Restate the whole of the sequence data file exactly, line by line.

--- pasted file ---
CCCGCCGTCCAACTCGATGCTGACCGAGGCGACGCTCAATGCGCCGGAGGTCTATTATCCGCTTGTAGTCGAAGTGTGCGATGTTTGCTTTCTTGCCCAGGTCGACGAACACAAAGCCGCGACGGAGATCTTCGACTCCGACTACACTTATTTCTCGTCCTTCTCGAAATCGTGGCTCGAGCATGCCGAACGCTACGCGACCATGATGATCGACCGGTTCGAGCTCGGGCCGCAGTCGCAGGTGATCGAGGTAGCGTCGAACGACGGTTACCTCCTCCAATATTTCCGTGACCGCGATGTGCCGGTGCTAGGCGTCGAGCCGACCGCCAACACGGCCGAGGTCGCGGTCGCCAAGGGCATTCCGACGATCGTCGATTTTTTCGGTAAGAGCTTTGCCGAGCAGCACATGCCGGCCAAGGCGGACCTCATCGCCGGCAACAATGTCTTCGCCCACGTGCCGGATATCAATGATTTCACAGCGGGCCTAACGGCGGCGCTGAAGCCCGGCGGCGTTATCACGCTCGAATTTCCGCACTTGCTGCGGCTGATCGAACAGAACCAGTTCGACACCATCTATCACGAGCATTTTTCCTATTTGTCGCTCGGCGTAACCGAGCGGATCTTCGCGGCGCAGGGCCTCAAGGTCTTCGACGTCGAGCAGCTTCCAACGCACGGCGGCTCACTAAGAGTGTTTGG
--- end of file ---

CCCGCCGTCCAACTCGATGCTGACCGAGGCGACGCTCAATGCGCCGGAGGTCTATTATCCGCTTGTAGTCGAAGTGTGCGATGTTTGCTTTCTTGCCCAGGTCGACGAACACAAAGCCGCGACGGAGATCTTCGACTCCGACTACACTTATTTCTCGTCCTTCTCGAAATCGTGGCTCGAGCATGCCGAACGCTACGCGACCATGATGATCGACCGGTTCGAGCTCGGGCCGCAGTCGCAGGTGATCGAGGTAGCGTCGAACGACGGTTACCTCCTCCAATATTTCCGTGACCGCGATGTGCCGGTGCTAGGCGTCGAGCCGACCGCCAACACGGCCGAGGTCGCGGTCGCCAAGGGCATTCCGACGATCGTCGATTTTTTCGGTAAGAGCTTTGCCGAGCAGCACATGCCGGCCAAGGCGGACCTCATCGCCGGCAACAATGTCTTCGCCCACGTGCCGGATATCAATGATTTCACAGCGGGCCTAACGGCGGCGCTGAAGCCCGGCGGCGTTATCACGCTCGAATTTCCGCACTTGCTGCGGCTGATCGAACAGAACCAGTTCGACACCATCTATCACGAGCATTTTTCCTATTTGTCGCTCGGCGTAACCGAGCGGATCTTCGCGGCGCAGGGCCTCAAGGTCTTCGACGTCGAGCAGCTTCCAACGCACGGCGGCTCACTAAGAGTGTTTGG